Sugar-sweet symbiosis in the insect kingdom

AMost are eager hunters, after all, their brood needs a high-protein diet. Similar to wasps, ants also love sweets. Sugar serves as a source of energy that keeps them going. Since they have to search for the sweet fuel on foot, they rarely have the opportunity to grab cakes or soft drinks. In addition to sources of nectar offered by plants, ants mainly use the sweet excretions of plant suckers, which include aphids, scale insects and cicadas. When these insects pierce the sieve tubes of plants to feast on the products of photosynthesis, they ingest sugar in abundance. That is why most of them are eliminated immediately. What then sticks to leaves and twigs as so-called honeydew is also collected by honey bees, who use it to make “forest honey”.

Ants, on the other hand, often harvest directly at the source: they tap with their antennae on the abdomen of an aphid, which then releases a droplet of honeydew. The fact that aphids are actually milked in this way can be seen in the garden, for example: the black garden ant grows on various plants (Lasius niger) Aphids like dairy cattle. In return for sweet gifts, it protects the tender-skinned insects from ladybirds, lacewings and other attackers.

Ants are also among the animals that can be dangerous to aphids. It is well known that the cow that you want to milk is not allowed to be slaughtered. In the symbiosis with plant teats, the ants also take this to heart, the little crawling animals actually like to eat. Luis F. Camacho and Leticia Avilés from the University of British Columbia in Vancouver have observed that they go easy on their partner even when he cannot deliver a sweet meal. In the east of Ecuador, they studied ants that milk certain species of cicadas in the rainforest of the Jatun Sacha nature reserve as busily as local ants milk their aphids. In order to find out how much resistance the ants have against their symbiotic partners, they were confronted with different prey.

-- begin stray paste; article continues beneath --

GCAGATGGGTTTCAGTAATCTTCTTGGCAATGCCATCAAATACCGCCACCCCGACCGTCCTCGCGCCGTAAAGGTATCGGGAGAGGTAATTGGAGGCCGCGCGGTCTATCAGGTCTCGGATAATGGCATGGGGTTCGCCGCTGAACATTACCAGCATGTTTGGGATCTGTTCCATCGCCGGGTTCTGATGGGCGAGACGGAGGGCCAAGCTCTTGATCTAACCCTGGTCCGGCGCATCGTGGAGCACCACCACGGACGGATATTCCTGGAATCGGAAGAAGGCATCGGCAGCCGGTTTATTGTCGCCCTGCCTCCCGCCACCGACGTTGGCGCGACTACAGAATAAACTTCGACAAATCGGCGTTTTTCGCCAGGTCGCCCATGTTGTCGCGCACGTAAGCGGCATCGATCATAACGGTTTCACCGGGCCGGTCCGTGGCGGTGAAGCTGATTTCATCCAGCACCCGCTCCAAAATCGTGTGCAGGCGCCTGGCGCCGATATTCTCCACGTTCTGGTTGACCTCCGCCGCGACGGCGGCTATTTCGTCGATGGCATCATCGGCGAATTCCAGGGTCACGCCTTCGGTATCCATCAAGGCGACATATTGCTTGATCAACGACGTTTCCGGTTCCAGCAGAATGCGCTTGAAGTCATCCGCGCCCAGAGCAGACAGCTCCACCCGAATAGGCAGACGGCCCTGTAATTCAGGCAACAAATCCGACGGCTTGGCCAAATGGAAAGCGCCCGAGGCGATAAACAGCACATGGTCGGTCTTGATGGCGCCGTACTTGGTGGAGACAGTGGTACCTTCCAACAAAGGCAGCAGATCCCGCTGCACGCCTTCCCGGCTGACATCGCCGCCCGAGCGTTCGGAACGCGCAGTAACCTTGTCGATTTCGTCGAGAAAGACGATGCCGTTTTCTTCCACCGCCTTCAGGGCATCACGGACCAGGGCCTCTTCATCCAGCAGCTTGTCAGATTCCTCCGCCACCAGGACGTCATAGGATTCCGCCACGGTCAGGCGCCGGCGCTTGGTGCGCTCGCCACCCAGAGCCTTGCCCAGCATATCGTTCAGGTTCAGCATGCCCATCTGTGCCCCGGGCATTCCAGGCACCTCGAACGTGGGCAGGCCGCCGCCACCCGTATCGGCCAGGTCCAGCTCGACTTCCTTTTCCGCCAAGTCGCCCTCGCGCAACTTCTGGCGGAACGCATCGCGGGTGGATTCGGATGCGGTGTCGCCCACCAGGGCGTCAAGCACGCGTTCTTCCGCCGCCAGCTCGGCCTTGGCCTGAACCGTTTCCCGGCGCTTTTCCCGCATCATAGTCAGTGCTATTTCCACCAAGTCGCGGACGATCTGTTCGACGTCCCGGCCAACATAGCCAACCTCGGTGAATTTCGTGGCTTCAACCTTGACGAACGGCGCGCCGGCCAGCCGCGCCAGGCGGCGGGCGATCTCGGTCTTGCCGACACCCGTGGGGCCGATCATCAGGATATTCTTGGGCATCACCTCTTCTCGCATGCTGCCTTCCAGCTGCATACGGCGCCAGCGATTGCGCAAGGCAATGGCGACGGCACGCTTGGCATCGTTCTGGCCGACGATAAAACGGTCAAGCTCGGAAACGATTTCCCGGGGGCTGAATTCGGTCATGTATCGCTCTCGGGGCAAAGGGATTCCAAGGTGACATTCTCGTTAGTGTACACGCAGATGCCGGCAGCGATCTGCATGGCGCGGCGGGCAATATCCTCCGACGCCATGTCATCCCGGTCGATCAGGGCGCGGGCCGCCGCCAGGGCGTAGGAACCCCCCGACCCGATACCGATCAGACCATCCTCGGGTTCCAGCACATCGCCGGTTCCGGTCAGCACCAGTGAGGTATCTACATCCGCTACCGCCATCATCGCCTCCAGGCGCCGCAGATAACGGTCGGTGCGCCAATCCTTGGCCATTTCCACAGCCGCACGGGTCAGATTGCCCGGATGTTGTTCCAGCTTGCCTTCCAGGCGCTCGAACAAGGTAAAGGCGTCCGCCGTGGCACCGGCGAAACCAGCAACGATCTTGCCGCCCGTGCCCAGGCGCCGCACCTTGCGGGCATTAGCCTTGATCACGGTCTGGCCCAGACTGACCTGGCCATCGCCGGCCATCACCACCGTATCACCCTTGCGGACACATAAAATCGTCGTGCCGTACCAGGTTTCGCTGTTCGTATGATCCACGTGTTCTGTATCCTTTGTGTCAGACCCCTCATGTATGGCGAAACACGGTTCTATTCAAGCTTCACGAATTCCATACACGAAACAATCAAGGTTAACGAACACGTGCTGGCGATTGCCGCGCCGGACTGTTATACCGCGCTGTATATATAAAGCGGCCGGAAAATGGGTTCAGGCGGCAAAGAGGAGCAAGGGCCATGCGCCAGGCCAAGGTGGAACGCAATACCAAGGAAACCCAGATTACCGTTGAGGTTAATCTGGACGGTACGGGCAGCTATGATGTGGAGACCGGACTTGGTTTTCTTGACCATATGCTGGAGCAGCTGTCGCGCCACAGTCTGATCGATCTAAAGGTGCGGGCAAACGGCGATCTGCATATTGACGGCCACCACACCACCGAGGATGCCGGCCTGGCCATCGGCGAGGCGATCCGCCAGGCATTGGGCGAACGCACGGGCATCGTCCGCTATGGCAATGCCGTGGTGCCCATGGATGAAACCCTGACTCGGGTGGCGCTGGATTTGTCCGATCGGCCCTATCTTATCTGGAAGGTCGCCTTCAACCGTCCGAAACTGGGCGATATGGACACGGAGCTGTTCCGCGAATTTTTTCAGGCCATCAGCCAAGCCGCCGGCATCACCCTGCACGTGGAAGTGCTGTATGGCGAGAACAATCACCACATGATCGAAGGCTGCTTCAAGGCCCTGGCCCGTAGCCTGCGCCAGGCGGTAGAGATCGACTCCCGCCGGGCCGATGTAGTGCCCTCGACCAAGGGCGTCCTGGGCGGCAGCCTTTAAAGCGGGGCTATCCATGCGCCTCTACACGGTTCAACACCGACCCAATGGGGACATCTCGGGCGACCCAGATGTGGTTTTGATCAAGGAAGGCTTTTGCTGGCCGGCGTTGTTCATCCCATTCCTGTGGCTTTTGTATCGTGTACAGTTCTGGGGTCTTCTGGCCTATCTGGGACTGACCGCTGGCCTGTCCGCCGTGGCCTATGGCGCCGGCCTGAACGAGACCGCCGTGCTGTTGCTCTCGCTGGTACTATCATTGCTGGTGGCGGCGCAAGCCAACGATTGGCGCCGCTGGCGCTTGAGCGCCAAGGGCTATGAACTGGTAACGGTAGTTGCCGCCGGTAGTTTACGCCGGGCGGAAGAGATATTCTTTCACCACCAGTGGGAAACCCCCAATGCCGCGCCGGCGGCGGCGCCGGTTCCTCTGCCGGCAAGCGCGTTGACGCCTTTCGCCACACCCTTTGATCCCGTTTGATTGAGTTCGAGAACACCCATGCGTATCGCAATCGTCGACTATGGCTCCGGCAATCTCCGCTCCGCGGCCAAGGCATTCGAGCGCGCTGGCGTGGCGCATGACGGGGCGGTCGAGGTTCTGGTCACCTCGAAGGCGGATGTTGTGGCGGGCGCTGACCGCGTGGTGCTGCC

Ant milking aphids
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Image: dpa

Assertive thanks to honeydew

As the Canadian zoologists report in the Biology Letters, Free-living ants were most reliable in sparing those cicadas that usually provide them with honeydew. Even with dead animals that could no longer deliver, the ants shied away from being attacked for hours. Termites, on the other hand, were attacked immediately. Unless the researchers attached a droplet of honey to them. Then the ants mostly stayed peaceful and enjoyed the honey. When there was nothing left of it, they became more aggressive. But even then, some of these termites were left untouched, while all those who had never delivered anything sweet were invariably carried away as prey.

Presumably, ants recognize their symbiotic partners by means of special fragrances, even without honeydew. But they can be soothed even more by sweet gifts. Even common prey animals are spared if they have something to offer. No wonder, after all, honeydew plays a central role in the diet of many ant species. How much ants benefit from this food source was shown by biologists working with Jonathan Shik from North Carolina State University in Raleigh using the example of the Argentine ant (Linepithema humile) proven.

Originally only native to South America, the Argentine ant is now widespread almost worldwide in the tropics and subtropics and is feared as an invasive species. In their new home, they often multiply so rapidly that they drastically decimate the long-established insect fauna and thereby turn entire ecosystems upside down. Without a supplier of honeydew, the Argentine ant would be less assertive. Because, as Shik and his colleagues have found, a diet high in protein and low in carbohydrates is not good for you. With a high-sugar diet, however, the workers of the Argentine ant survive much longer and raise more offspring. A similar dependence on symbiotic partners was found in the red fire ant (Solenopsis invicta), which also comes from South America. A particularly aggressive species, this invasive ant is notorious for its painful stings. Their colonies also thrive best when they can harvest plenty of honeydew.

Plant teats, which excrete excess sugar, have existed for more than 260 million years. Ants did not develop until much later, a good 100 million years ago. Over time, these wasp related insects evidently found a taste for the sweet snacks that prey animals such as aphids and cicadas offered them. When evolution led to the first symbiotic relationship with producers of honeydew remains an open question. The fact that ants developed into the dominant predators in the crown area of ​​tropical forests around 50 million years ago is due to their ability to use honeydew as a source of food: with a diet that consists largely of carbohydrates, they can build up much larger populations than if they had to rely on their hunting luck alone.

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